observational data on galaxies, which must be analyzed and
interpreted in a cosmological context. The goal of our work is to
bridge the gap between the observation and theory of galaxy formation
using  cosmological hydrodynamic simulations.
The concordance Lambda cold dark matter (CDM) model, which has
been very successful in explaining various observations, is currently
challenged by two major issues in galaxy formation: one is the
existence of massive galaxies at z~6, and the other is the existence
of dead & red'' extremely red objects (EROs) at z=1-3.  Using two
different types of cosmological simulations (smoothed particle
hydrodynamics [SPH] and total variation diminishing [TVD]), I will
discuss our current understanding of these population of galaxies and
issues with simulations.  Turning to a purely analytic model of
cosmic SF history, we recently developed the two-component Fossil'
model based on the observed colors and luminosity densities of SDSS
galaxies at z~0.  This model exhibits roughly constant SFR density at
z=3-6. These two models (i.e. the hydro simulations and the Fossil
model) both predict that 60-70% of stellar masses in the Universe
were already in place by z=2, in contrast with current observational
constraints. The Fossil model also predicts that the bulge component
mostly formed at z>1.5.

397
ځFThe Rate of Type Ia SNe in a Variety of Astrophysical Roles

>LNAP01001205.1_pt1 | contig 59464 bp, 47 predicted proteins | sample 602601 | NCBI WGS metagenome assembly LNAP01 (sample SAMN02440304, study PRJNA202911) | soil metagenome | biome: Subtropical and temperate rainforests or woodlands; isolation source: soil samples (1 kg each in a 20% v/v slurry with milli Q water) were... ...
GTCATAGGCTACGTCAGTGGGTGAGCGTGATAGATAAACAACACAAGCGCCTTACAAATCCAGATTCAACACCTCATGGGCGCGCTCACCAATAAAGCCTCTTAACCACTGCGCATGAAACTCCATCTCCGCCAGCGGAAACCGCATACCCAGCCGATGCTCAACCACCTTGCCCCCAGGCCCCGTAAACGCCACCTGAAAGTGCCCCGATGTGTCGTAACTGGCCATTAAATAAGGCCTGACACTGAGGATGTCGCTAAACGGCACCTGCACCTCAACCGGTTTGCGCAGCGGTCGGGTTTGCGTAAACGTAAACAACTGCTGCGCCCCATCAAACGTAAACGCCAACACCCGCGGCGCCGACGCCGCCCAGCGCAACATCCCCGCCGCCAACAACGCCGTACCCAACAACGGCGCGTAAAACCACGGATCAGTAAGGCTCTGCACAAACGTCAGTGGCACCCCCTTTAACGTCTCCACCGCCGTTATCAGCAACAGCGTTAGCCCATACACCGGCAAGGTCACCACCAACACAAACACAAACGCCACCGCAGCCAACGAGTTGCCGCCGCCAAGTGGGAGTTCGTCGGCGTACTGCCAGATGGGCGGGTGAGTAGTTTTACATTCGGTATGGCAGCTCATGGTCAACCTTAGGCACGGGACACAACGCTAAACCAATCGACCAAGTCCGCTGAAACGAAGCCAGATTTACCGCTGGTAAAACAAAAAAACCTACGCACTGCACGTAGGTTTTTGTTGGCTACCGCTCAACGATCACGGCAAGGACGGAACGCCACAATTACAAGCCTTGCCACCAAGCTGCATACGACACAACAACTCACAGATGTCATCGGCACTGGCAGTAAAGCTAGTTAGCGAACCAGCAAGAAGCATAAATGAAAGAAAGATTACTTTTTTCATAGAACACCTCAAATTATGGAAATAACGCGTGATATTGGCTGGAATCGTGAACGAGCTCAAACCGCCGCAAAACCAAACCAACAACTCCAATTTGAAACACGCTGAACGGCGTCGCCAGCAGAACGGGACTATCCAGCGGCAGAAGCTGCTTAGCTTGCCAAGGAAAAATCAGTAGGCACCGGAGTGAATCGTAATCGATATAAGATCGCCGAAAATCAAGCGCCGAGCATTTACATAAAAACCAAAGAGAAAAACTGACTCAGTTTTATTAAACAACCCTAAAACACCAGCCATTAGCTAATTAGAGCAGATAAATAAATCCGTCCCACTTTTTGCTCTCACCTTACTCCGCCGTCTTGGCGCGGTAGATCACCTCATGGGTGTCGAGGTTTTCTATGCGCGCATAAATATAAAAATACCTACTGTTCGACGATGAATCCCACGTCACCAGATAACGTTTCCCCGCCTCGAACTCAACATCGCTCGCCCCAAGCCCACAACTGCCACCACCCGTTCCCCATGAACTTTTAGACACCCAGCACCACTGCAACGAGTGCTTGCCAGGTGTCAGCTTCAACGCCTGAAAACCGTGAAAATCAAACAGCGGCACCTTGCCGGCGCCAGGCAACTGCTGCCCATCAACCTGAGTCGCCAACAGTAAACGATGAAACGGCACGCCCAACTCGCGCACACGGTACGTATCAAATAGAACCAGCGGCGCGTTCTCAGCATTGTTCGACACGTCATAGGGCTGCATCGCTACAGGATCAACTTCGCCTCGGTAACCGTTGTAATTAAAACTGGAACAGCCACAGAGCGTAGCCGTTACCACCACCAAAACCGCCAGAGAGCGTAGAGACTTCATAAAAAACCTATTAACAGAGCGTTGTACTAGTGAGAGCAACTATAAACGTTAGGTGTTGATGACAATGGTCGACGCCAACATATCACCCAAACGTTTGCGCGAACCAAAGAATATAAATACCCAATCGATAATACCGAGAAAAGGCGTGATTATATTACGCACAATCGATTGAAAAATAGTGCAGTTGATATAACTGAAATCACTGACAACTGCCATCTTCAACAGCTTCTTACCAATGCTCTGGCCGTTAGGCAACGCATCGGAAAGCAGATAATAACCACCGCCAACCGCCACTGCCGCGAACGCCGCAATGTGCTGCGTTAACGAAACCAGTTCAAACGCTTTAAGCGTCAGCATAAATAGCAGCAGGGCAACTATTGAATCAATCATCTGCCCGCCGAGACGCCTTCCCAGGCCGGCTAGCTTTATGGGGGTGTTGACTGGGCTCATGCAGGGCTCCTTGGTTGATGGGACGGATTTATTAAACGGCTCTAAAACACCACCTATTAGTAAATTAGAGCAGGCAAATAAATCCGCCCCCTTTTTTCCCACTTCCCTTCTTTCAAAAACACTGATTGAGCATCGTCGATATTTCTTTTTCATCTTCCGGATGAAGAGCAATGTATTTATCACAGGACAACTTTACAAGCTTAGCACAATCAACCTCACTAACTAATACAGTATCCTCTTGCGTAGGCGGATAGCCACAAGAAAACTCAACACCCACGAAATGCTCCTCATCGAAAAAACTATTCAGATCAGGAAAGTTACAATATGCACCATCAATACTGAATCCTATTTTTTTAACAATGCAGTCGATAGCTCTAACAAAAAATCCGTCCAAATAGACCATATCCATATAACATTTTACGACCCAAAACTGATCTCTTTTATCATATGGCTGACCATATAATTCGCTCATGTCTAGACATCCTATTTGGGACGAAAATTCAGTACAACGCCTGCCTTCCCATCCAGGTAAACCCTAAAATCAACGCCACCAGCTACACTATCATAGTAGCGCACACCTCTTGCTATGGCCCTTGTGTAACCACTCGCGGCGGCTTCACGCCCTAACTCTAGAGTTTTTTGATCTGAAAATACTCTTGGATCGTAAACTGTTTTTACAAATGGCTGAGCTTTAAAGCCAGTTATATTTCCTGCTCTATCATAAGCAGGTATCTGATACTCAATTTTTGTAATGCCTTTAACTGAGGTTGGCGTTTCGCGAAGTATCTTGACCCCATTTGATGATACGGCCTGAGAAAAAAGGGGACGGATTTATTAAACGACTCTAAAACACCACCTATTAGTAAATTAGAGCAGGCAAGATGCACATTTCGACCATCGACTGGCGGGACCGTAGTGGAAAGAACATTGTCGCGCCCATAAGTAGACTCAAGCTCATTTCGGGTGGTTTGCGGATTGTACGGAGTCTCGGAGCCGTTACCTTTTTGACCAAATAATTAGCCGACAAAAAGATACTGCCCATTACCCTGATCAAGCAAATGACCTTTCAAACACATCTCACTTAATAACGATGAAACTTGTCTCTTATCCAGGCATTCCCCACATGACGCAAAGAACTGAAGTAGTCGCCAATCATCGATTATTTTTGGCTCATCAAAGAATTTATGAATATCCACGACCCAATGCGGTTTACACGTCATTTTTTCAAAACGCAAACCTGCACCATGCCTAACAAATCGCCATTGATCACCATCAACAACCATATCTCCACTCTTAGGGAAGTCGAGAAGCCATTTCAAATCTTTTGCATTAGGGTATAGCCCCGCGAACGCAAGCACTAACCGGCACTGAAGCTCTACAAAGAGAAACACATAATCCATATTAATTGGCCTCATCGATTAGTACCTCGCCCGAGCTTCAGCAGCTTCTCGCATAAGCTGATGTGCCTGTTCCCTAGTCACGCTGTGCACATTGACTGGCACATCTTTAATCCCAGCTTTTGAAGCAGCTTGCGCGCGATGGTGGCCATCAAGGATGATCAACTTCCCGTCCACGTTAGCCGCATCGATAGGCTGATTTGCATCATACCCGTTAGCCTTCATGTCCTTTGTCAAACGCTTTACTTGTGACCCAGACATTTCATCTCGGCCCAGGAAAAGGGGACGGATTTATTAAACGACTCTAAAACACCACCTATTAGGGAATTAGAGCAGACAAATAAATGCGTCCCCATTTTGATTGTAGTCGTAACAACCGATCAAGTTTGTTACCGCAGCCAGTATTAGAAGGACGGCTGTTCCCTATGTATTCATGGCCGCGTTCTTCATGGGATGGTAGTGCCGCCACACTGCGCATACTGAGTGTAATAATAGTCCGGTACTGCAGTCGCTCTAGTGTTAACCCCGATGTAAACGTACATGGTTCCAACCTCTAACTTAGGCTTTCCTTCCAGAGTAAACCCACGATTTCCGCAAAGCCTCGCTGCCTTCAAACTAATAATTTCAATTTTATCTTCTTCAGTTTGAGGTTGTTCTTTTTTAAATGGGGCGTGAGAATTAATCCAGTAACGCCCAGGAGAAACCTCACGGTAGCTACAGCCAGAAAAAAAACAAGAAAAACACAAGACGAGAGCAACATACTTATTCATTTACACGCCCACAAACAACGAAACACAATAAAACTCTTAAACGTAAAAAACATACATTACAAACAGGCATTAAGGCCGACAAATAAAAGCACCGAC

u tFDr. Laura Greggio
@@@@Associate Astronomer
@@@@National Institute for Astrophysics (INAF)
F615() ߌ23
(June 15 (Fri), 2007, 14:00 - 15:00)

T v:
@Type Ia Supernovae are spectacular events which allow us to probe the
@Universe in its farthest depths. The rate at which these events occur
@is a crucial ingredient for modelling of the chemical evolution of
@stellar systems, galaxy clusters, and of the universe as a whole, as
@well as of the energy input from SNe to the interstellar medium.
@Still, the progenitors of SNIa have not yet been identified among the
@different options offered by stellar evolution theory.  In particular,
@the distribution of the delay times (i.e. the time elapsed since the
@birth of a SNIa progenitor and its explosion) is poorly known.  In
@this seminar I will review and discuss the options for this crucial
@quantity which can be found in the current literature, and illustrate
@the impact of different delay times distributions on some broader
@astrophysical issues: the interpretation of the cosmic evolution of
@the SNIa rate, the formation timescales of systems with an $\alpha$
@elements overabundance, the Fe budget of clusters of galaxies.

396
ځFFormation of Primordial Stars
u tFgcI  (Éww@w)(NAOKI YOSHIDA)
F58() ߌ23
(May 8 (Tue), 2007,  14:00 - 15:00)

T v:
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395
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u tF㏺Y  (YƑwj(AKIO INOUE)
F427() ߌ23
(April 27 (Fri), 2007, 14:00 - 15:00)